Sunday, July 25, 2010

Paul Cezanne

Paul Cezanne

 Pyramid of Skulls

French painter, one of the greatest of the Postimpressionists, whose works and ideas were influential in the aesthetic development of many 20th-century artists and art movements, especially Cubism. Cezanne's art, misunderstood and discredited by the public during most of his life, grew out of Impressionism and eventually challenged all the conventional values of painting in the 19th century through its insistence on personal expression and on the integrity of the painting itself. He has been called the father of modern painting.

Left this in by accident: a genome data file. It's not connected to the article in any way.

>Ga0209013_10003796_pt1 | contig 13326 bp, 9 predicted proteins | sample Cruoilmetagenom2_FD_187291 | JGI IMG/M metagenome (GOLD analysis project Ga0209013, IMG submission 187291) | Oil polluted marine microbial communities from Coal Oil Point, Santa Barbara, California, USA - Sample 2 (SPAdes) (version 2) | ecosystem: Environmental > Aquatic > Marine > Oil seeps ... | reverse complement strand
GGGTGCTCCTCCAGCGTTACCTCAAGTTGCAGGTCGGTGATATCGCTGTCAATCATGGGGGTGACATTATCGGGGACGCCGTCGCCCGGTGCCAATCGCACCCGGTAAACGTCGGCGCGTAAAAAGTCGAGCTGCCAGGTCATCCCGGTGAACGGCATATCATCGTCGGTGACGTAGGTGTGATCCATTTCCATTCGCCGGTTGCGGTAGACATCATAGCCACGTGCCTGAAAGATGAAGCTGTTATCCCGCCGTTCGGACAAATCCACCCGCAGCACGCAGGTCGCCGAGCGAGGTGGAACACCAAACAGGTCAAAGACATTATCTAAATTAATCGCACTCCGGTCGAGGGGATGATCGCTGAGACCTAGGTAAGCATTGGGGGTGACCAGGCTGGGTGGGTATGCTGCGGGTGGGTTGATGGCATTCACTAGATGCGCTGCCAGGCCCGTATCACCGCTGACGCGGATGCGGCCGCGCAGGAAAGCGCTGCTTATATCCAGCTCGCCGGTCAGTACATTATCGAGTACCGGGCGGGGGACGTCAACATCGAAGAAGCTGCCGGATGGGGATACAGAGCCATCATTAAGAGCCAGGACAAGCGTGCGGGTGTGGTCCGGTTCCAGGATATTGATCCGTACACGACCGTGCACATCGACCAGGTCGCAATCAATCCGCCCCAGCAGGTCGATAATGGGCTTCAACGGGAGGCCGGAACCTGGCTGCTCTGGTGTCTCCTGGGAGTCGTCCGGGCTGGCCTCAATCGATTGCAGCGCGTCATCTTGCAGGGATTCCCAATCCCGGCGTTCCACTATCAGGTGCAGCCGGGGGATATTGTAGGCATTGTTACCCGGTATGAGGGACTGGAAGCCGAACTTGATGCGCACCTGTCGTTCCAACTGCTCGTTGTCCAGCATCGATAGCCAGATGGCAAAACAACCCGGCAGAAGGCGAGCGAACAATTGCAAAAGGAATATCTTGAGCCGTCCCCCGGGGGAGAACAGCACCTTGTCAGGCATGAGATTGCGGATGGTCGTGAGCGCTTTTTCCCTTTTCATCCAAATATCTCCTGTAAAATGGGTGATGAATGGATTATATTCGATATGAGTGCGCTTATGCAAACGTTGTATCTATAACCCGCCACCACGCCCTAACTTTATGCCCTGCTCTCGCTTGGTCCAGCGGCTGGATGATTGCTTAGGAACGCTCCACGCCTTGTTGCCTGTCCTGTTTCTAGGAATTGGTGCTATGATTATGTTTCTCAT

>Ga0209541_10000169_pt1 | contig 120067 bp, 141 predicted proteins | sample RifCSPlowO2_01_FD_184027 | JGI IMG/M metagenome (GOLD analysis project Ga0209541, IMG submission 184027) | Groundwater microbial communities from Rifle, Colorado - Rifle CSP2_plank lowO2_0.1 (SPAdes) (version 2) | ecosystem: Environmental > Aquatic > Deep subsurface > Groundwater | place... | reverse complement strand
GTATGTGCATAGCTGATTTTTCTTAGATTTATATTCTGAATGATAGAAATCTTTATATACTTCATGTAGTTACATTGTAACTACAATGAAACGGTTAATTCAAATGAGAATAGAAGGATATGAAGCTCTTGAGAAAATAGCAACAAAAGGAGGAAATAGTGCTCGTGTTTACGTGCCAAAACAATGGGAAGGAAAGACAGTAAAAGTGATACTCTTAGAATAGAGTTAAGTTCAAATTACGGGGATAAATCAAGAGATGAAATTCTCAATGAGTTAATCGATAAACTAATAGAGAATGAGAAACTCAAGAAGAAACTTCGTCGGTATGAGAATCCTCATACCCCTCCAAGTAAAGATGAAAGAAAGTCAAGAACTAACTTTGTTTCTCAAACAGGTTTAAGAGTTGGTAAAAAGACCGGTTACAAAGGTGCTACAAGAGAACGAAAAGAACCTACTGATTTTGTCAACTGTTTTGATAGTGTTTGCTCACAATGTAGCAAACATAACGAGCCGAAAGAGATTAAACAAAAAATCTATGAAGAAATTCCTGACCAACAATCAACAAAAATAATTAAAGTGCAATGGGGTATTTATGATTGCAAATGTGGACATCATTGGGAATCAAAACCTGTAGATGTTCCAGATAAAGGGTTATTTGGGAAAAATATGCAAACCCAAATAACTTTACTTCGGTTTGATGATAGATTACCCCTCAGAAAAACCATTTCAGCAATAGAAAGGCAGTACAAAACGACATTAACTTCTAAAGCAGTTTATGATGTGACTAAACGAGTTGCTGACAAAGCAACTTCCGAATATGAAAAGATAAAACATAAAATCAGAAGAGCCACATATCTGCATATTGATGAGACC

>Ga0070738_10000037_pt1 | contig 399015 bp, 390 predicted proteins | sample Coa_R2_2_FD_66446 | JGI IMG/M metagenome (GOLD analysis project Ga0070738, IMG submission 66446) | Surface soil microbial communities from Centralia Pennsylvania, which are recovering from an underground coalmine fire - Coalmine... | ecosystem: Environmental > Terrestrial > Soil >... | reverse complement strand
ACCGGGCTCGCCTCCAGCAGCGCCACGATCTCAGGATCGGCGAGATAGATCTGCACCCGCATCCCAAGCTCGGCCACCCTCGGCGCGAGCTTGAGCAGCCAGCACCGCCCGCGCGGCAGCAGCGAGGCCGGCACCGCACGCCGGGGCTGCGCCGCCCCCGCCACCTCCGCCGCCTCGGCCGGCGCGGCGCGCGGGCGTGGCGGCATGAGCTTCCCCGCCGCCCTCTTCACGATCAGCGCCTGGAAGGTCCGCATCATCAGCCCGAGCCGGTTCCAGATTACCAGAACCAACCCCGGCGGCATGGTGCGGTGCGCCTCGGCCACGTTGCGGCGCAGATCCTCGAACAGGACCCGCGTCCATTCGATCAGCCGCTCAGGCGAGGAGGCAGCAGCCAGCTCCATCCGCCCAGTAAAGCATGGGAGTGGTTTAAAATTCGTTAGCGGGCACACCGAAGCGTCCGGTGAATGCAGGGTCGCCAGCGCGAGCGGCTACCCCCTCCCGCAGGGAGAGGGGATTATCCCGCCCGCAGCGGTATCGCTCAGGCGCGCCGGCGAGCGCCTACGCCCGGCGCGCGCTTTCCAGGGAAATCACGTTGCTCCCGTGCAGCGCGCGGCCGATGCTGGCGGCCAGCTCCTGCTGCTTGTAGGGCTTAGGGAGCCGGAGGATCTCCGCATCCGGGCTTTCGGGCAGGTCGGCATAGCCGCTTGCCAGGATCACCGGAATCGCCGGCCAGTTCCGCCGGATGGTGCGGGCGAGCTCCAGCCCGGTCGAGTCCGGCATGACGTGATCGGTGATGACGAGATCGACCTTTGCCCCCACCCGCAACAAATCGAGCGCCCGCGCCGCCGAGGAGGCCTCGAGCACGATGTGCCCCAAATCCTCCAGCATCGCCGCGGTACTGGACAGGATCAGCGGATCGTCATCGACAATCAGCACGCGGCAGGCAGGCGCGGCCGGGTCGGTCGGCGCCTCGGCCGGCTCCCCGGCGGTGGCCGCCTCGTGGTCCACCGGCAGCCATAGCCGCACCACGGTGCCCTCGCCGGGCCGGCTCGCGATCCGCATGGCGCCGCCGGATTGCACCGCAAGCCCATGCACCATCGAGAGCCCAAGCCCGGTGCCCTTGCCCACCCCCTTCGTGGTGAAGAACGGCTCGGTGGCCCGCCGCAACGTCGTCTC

Even Cézanne's pictures of people can be regarded as still lifes, because he demanded that his models sit absolutely still. Sitting for him was something of a nightmare. Not only was he foul-tempered, he was an extremely slow painter, probably the reason his subjects always look tired and sombre. Ambroise Vollard, the dealer who arranged Cezanne's first one-man show a century ago, posed 115 times for a single painting, sitting absolutely still "like an apple" and then Cézanne, dissatisfied, abandoned the picture with only two unpainted spots remaining. He told Vollard that with luck he would find the correct color and could finish the painting. "The prospect of this made me tremble," noted Vollard in his biography of the painter. In the artist's eye, there was no difference between a human sitter and a bowl of fruit, except that the reflection value and the palette were different. In the end, both his subjects and his fruit wilted.

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